Tibetan Rice Pudding
Tibetan Rice Pudding. Sarah Karnasiewicz

This recipe traditionally calls for “broken rice”, the lowest grade of rice—literally, rice pieces. Broken rice creates a thick, smooth texture. Here we have substituted jasmine rice, which yields a rich pudding but does not break down completely. Before cooking, be sure to rinse your rice to remove a bit of the starch and produce a smooth, not sticky, texture. If the pudding thickens when it is left to stand, stir in additional warm milk until it reaches the desired consistency.

Yield: serves 6


  • 6 cups whole milk, at room temperature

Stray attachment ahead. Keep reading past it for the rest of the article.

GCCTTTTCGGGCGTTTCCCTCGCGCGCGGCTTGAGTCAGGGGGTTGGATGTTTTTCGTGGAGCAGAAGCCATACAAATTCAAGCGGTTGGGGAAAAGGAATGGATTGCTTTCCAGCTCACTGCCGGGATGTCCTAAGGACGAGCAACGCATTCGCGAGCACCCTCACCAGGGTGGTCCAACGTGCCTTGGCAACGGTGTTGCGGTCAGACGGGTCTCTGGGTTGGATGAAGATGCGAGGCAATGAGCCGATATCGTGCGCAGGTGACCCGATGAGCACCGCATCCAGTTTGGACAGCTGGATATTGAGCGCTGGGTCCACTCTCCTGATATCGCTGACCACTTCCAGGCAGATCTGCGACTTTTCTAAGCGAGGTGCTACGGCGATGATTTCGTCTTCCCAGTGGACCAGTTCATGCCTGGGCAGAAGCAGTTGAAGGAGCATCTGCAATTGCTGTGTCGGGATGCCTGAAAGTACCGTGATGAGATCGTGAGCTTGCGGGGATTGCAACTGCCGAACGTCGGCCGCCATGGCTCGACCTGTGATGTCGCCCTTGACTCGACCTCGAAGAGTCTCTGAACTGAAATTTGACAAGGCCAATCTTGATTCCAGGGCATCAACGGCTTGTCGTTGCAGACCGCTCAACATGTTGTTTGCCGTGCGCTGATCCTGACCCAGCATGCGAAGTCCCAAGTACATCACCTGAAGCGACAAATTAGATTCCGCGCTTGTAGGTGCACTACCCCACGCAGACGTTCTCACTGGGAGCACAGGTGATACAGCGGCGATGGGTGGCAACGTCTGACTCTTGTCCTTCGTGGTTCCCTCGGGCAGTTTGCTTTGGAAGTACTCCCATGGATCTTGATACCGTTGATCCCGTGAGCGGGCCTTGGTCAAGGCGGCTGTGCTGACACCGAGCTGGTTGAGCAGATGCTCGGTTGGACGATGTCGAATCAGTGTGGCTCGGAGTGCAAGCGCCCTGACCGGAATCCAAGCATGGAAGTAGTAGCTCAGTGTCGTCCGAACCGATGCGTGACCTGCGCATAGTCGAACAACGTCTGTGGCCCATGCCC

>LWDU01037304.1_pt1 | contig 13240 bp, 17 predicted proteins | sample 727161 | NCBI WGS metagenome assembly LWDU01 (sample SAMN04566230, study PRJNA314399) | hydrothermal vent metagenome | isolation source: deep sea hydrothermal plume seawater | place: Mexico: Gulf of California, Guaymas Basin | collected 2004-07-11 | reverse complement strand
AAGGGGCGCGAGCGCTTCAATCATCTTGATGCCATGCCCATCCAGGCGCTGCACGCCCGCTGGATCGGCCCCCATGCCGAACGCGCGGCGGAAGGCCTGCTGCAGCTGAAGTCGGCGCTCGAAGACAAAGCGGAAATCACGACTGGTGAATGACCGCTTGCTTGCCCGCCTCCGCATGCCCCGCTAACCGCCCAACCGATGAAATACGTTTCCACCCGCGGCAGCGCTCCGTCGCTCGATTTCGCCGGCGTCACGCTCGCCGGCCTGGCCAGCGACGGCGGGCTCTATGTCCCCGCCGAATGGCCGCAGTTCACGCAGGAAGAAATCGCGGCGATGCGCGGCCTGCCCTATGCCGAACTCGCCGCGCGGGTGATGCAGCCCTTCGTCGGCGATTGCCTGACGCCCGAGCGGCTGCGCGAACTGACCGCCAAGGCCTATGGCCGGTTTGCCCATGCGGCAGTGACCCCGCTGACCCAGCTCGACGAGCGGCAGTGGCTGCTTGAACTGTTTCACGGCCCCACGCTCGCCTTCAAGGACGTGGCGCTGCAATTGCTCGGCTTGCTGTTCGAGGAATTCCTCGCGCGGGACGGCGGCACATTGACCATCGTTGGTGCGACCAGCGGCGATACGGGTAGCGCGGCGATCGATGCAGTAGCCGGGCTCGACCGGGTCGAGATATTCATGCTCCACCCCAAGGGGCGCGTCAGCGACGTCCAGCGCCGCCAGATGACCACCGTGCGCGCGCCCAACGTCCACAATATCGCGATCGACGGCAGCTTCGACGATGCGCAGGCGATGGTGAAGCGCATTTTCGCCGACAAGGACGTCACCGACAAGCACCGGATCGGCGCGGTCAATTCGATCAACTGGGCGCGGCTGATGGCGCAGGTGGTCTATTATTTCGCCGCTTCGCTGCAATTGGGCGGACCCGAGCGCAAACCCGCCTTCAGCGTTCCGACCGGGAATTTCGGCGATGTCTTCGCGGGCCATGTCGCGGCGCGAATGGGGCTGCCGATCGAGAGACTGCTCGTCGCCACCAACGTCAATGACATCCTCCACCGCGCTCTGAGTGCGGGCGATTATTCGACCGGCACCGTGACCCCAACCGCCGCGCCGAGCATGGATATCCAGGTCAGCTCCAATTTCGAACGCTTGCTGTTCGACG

• 12 cup clover honey, plus more as needed
  • Pinch of kosher salt
  • 1 cup jasmine rice, rinsed well
  • 2 oz. dried apples, chopped into 1/2″ pieces
  • 12 cup golden raisins
  • 2 tbsp. butter, plus more as needed


  1. Put the milk, honey, and salt into a medium saucepan over medium-high heat and bring to a simmer; do not let it boil. Stir in the rinsed rice, reduce the heat to maintain a gentle simmer, and cook, stirring occasionally, until rice is very soft and milk is nearly absorbed, 30-40 minutes.
  2. Add the apples and raisins and continue to simmer until the apples are softened and pudding is very thick, 5-10 minutes more. Just before serving, stir in the butter. Serve plain or drizzled with additional honey or butter, if you like.